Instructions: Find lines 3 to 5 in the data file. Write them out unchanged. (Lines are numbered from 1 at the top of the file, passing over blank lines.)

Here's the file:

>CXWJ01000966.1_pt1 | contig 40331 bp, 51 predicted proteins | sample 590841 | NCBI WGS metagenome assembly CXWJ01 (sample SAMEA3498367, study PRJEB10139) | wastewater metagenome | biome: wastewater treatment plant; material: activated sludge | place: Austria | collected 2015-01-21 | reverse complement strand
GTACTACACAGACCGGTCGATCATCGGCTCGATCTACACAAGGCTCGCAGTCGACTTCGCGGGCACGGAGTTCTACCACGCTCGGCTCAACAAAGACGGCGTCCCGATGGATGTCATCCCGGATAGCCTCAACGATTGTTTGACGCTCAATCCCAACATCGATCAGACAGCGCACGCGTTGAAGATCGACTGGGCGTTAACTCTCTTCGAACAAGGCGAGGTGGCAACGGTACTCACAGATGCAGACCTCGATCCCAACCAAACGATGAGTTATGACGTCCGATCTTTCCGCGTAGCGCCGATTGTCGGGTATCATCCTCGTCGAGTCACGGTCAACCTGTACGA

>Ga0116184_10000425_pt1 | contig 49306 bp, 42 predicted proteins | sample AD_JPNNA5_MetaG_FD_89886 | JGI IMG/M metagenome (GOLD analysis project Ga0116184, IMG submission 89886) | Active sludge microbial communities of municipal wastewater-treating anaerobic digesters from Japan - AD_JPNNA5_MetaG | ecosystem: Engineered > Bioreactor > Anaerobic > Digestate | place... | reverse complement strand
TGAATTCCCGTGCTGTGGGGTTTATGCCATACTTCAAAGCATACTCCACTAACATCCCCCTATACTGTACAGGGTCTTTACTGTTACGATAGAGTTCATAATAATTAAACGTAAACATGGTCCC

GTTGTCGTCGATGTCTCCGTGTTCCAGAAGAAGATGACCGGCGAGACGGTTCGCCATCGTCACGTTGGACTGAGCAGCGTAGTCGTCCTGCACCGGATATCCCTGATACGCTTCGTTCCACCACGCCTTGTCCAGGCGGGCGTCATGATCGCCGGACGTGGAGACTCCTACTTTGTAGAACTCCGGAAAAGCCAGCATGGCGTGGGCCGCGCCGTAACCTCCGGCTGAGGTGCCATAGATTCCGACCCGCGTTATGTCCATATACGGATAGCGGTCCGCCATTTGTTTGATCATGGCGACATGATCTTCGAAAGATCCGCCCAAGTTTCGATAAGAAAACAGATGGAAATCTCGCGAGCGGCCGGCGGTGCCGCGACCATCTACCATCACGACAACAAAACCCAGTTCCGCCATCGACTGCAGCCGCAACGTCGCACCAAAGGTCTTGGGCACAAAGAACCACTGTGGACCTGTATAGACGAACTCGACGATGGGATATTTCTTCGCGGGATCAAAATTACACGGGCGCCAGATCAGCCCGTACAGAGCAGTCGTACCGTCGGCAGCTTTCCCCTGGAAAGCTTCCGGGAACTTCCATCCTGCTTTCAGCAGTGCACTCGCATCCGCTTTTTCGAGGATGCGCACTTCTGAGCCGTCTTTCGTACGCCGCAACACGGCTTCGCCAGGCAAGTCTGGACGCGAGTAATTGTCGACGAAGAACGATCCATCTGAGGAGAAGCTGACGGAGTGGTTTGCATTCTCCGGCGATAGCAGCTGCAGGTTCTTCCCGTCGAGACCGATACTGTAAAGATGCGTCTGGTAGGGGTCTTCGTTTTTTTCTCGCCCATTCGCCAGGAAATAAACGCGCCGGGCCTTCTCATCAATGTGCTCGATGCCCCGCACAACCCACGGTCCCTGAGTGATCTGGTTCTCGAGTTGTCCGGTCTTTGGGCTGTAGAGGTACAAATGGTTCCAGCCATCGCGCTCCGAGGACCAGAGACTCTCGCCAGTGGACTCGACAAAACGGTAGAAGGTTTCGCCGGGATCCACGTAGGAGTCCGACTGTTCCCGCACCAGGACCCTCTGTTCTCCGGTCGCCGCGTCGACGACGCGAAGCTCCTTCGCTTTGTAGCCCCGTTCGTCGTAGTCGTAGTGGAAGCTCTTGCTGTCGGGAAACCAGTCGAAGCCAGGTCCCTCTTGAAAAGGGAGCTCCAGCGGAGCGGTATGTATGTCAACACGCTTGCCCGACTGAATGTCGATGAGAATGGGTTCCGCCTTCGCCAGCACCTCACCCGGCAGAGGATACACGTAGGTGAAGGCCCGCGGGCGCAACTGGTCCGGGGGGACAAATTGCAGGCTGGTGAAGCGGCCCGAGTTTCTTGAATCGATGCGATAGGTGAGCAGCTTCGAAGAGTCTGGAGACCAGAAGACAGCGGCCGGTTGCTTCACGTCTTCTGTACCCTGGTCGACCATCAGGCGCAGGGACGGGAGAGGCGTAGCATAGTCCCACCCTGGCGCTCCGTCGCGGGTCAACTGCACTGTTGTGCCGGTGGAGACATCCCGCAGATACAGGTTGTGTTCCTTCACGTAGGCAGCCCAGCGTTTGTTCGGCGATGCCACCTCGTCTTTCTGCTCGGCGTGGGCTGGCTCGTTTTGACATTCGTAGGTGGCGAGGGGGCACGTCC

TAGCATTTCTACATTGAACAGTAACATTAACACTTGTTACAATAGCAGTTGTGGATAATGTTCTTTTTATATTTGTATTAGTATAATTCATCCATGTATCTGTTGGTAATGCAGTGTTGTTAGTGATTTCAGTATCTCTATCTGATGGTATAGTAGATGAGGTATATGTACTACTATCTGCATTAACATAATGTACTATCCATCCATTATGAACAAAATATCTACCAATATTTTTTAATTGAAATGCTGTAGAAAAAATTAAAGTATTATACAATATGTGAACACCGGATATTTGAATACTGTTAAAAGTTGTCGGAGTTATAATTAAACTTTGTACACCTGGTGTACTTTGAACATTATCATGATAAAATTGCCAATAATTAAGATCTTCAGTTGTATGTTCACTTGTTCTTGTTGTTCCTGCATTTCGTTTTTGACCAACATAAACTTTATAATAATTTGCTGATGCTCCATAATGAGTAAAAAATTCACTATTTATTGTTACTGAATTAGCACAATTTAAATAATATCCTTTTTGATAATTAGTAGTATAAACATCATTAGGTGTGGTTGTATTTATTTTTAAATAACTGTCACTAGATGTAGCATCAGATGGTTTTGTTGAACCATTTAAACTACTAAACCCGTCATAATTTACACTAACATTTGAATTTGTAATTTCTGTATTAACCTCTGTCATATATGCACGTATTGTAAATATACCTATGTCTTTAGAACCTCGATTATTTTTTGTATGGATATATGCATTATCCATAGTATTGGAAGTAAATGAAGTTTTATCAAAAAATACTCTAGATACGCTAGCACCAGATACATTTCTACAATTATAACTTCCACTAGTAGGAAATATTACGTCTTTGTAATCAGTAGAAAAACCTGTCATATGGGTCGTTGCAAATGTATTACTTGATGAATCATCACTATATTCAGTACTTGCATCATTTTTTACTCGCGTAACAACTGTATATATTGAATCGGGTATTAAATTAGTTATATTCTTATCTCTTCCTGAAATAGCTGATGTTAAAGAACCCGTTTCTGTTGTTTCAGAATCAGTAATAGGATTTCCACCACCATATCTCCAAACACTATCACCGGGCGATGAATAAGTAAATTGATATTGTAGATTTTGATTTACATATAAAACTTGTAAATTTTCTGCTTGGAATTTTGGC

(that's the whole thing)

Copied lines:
>Ga0116184_10000425_pt1 | contig 49306 bp, 42 predicted proteins | sample AD_JPNNA5_MetaG_FD_89886 | JGI IMG/M metagenome (GOLD analysis project Ga0116184, IMG submission 89886) | Active sludge microbial communities of municipal wastewater-treating anaerobic digesters from Japan - AD_JPNNA5_MetaG | ecosystem: Engineered > Bioreactor > Anaerobic > Digestate | place... | reverse complement strand
TGAATTCCCGTGCTGTGGGGTTTATGCCATACTTCAAAGCATACTCCACTAACATCCCCCTATACTGTACAGGGTCTTTACTGTTACGATAGAGTTCATAATAATTAAACGTAAACATGGTCCC

GTTGTCGTCGATGTCTCCGTGTTCCAGAAGAAGATGACCGGCGAGACGGTTCGCCATCGTCACGTTGGACTGAGCAGCGTAGTCGTCCTGCACCGGATATCCCTGATACGCTTCGTTCCACCACGCCTTGTCCAGGCGGGCGTCATGATCGCCGGACGTGGAGACTCCTACTTTGTAGAACTCCGGAAAAGCCAGCATGGCGTGGGCCGCGCCGTAACCTCCGGCTGAGGTGCCATAGATTCCGACCCGCGTTATGTCCATATACGGATAGCGGTCCGCCATTTGTTTGATCATGGCGACATGATCTTCGAAAGATCCGCCCAAGTTTCGATAAGAAAACAGATGGAAATCTCGCGAGCGGCCGGCGGTGCCGCGACCATCTACCATCACGACAACAAAACCCAGTTCCGCCATCGACTGCAGCCGCAACGTCGCACCAAAGGTCTTGGGCACAAAGAACCACTGTGGACCTGTATAGACGAACTCGACGATGGGATATTTCTTCGCGGGATCAAAATTACACGGGCGCCAGATCAGCCCGTACAGAGCAGTCGTACCGTCGGCAGCTTTCCCCTGGAAAGCTTCCGGGAACTTCCATCCTGCTTTCAGCAGTGCACTCGCATCCGCTTTTTCGAGGATGCGCACTTCTGAGCCGTCTTTCGTACGCCGCAACACGGCTTCGCCAGGCAAGTCTGGACGCGAGTAATTGTCGACGAAGAACGATCCATCTGAGGAGAAGCTGACGGAGTGGTTTGCATTCTCCGGCGATAGCAGCTGCAGGTTCTTCCCGTCGAGACCGATACTGTAAAGATGCGTCTGGTAGGGGTCTTCGTTTTTTTCTCGCCCATTCGCCAGGAAATAAACGCGCCGGGCCTTCTCATCAATGTGCTCGATGCCCCGCACAACCCACGGTCCCTGAGTGATCTGGTTCTCGAGTTGTCCGGTCTTTGGGCTGTAGAGGTACAAATGGTTCCAGCCATCGCGCTCCGAGGACCAGAGACTCTCGCCAGTGGACTCGACAAAACGGTAGAAGGTTTCGCCGGGATCCACGTAGGAGTCCGACTGTTCCCGCACCAGGACCCTCTGTTCTCCGGTCGCCGCGTCGACGACGCGAAGCTCCTTCGCTTTGTAGCCCCGTTCGTCGTAGTCGTAGTGGAAGCTCTTGCTGTCGGGAAACCAGTCGAAGCCAGGTCCCTCTTGAAAAGGGAGCTCCAGCGGAGCGGTATGTATGTCAACACGCTTGCCCGACTGAATGTCGATGAGAATGGGTTCCGCCTTCGCCAGCACCTCACCCGGCAGAGGATACACGTAGGTGAAGGCCCGCGGGCGCAACTGGTCCGGGGGGACAAATTGCAGGCTGGTGAAGCGGCCCGAGTTTCTTGAATCGATGCGATAGGTGAGCAGCTTCGAAGAGTCTGGAGACCAGAAGACAGCGGCCGGTTGCTTCACGTCTTCTGTACCCTGGTCGACCATCAGGCGCAGGGACGGGAGAGGCGTAGCATAGTCCCACCCTGGCGCTCCGTCGCGGGTCAACTGCACTGTTGTGCCGGTGGAGACATCCCGCAGATACAGGTTGTGTTCCTTCACGTAGGCAGCCCAGCGTTTGTTCGGCGATGCCACCTCGTCTTTCTGCTCGGCGTGGGCTGGCTCGTTTTGACATTCGTAGGTGGCGAGGGGGCACGTCC